For most women, our wedding day seems to be elevated in our mind’s eye as the happiest day of our lives, and the magical day where for 24 hours, we are our most beautiful in our entire lifetime. And it’s usually photographed. We slay. All day. This is non-negotiable.

A beautiful friend of mine is getting married in the coming months and while attending her bridal shower a few weeks ago, she approached me about discussing natural hairstyles for her destination wedding.

Originally, I thought this was a simple conversation and that she already had a stylist in mind, but just wanted other opinions from a fellow natural. So I pulled out my phone and pointed her to amazing sites like Munaluchi Bride. (Their site is gorge, I’m just browsing. No man, but just browsing.)

This is not a drill folks. Here's the style we are attempting.

This is not a drill folks. Here’s the style we are attempting. (Photo credit. My Natural Sistas)

What I didn’t realize was, I was getting set up. The bride’s mother-in-law to be complimented me on my hair and managed to tell the bride not to worry because she would be there to help and so would I. I as in me, the author.

Me the author who experiments on her own head, but rarely ever attempts to work on others because, well, I’m not a professional and I don’t want to be responsible for jacking up anyone’s hair on a regular day.

But in this case, I’m being drafted to work wonders on a nervous bride who wants to enjoy the sun, sand and watersports all week, doesn’t like weaves, and doesn’t want to wear braids (which is understandable, because it’s usually associated with vacation styles). I’ve seen elegant braids, but I get it.

So, I took a deep breath and told my friend that I would help. But we’d have to be strategic. There were a variety of unknowns: The humidity in Mexico, wedding nerves and a high pressure situation.

We needed to select a hairstyle that could be done that day, that was sleek and could hold up to the elements, but allow my friend to have the freedom to enjoy the resort like her guests, and not have to sleep in some awkward position during the night so her impeccable style would “keep.”

We scoured pinterest boards and swapped ideas for twists and buns and styles where faux kanankalon ponytails could easily be added and then removed.

Then I devised a plan where she’d come by my house and we run through the process to see how long it would take to work on her hair, what products we liked and if the ideas we saw on pinterest were completely unrealistic.

She stopped by last Saturday and we were all set to go. I was extremely nervous and I told her that I was and that she really had to be honest with me about whether or not she liked her hair and not to think about the work or the time involved. We want to be able to get it right and make the process smooth for the day of which will already be stressful. So she agreed. And she had a good laugh at my whiteboard that outlined our game plan and our challenges.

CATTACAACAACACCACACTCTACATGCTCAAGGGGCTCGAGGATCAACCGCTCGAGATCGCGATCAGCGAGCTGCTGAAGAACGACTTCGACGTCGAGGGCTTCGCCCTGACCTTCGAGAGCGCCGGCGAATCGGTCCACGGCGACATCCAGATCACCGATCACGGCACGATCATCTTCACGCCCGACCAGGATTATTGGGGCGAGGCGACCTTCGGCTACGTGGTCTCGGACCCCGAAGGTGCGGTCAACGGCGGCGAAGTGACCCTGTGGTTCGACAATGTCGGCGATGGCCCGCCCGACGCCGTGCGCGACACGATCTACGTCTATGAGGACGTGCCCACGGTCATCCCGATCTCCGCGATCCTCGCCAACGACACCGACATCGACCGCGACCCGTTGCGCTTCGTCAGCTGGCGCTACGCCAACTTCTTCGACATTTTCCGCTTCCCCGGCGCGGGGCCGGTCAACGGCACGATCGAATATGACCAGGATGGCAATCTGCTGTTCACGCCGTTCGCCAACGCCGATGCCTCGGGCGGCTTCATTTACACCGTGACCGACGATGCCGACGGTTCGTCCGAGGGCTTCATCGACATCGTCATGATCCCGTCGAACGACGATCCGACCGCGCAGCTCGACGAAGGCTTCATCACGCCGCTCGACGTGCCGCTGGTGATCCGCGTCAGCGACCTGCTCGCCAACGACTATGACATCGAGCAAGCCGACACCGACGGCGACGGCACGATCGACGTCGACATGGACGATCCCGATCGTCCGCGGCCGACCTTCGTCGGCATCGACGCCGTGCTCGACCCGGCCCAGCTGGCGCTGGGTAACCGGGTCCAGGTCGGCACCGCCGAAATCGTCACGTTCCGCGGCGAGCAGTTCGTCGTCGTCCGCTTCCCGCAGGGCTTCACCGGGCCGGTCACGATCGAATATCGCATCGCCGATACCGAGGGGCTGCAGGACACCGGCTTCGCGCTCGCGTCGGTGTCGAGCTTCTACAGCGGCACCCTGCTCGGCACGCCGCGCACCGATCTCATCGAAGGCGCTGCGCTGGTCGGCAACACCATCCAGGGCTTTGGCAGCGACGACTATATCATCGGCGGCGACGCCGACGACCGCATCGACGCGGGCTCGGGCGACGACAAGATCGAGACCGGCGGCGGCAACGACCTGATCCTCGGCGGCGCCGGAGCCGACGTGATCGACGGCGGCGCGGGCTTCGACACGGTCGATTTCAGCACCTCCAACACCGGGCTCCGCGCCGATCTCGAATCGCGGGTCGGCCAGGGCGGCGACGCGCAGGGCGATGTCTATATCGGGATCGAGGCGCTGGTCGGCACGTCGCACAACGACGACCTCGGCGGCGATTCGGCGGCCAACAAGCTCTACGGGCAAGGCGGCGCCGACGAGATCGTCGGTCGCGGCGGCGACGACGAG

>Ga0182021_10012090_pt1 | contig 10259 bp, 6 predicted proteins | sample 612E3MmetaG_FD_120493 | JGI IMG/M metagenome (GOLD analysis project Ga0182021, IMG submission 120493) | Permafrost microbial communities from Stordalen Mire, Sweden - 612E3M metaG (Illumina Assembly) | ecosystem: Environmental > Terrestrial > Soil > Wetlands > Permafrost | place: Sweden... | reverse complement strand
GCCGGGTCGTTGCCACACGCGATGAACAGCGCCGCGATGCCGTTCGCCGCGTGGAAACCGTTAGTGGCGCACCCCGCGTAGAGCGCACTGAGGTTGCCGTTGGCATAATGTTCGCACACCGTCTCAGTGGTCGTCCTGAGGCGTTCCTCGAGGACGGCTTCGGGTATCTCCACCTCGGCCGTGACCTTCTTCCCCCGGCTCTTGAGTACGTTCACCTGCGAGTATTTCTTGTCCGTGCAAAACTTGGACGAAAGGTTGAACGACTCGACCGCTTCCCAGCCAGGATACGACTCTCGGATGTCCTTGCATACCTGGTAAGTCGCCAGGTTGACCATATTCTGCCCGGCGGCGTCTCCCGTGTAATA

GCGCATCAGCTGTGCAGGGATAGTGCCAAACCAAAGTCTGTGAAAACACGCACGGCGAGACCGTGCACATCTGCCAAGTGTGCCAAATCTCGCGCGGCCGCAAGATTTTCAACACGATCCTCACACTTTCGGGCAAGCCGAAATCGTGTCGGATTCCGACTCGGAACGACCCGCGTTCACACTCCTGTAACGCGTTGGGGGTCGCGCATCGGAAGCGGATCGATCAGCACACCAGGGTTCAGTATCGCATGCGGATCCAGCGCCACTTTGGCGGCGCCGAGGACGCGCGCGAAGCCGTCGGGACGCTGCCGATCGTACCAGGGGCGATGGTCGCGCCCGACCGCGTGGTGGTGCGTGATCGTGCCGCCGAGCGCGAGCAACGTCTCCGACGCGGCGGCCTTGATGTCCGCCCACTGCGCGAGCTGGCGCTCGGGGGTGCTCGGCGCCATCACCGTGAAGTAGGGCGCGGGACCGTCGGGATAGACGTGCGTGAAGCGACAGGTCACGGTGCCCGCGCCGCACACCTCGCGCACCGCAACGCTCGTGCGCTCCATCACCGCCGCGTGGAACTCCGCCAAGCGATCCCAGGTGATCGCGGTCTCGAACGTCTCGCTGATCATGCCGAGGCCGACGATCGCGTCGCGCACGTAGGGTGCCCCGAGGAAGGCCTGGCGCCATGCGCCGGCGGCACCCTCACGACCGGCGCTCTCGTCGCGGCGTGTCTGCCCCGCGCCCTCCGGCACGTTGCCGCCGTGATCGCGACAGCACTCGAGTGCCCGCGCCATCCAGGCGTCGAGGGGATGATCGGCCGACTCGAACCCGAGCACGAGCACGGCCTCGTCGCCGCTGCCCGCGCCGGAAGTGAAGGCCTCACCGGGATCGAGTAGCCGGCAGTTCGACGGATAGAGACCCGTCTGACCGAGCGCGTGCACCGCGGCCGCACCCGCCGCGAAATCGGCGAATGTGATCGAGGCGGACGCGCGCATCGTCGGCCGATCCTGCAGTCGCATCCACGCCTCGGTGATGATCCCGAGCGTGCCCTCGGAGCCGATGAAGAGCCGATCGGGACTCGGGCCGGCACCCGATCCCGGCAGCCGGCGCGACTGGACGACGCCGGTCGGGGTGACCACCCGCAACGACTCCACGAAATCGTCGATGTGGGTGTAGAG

I work in project management. I think these things out.

So off to work we went, she shampooed and conditioned her hair and agreed that she could do that in the shower the day of.

Section by section, I took the blow dryer and pulled each section taught to perform the tension method to stretch her very coily hair, that’s quite similar to mine in texture. As we went along, I realized my friend had crazy shrinkage and soon her hair was reaching her shoulders as I worked.

To cut down on the inevitable frizzing I twisted each freshly dried section and added some oil.

We played old 90s music and talked about the wedding, my dating life and other things. It made me miss the old days of spending entire Saturday’s at the salon with my mother and my sister growing up. There is a kinship between women when we go through our lengthy beauty rituals and share them, especially around special moments like getting married, Easter Sunday, graduations and proms. There is an essence of black girl magic.

As I worked through each section, my confidence would build. I’d be less timid working around her head pulling her head closer to me so I can get a better look or angle or be able to part the hair just right.

I’d compliment how strong and healthy her hair is, and how incredible her shrinkage was hiding so much length and thickness. I think that made her feel better too.

We looked at the hair adornments she brought with her and ones she was interested in online.

And after two hours of blow drying and one hour of styling, slicking hairs down and adding some hair to the bun for high drama, I told the bride it was time to take a look.

During our first attempt, she found using two ponytails was too much hair and too much high drama. So we tweaked it.

Her face was very still.

I was very nervous.

We looked at the YouTube video two more times.

I put on the finishing touches and we went to the mirror. I advised her to stand with her back to the bathroom mirror and hold the hand mirror out in front of her to see our handiwork.

And finally, a slow smile. It felt super slow.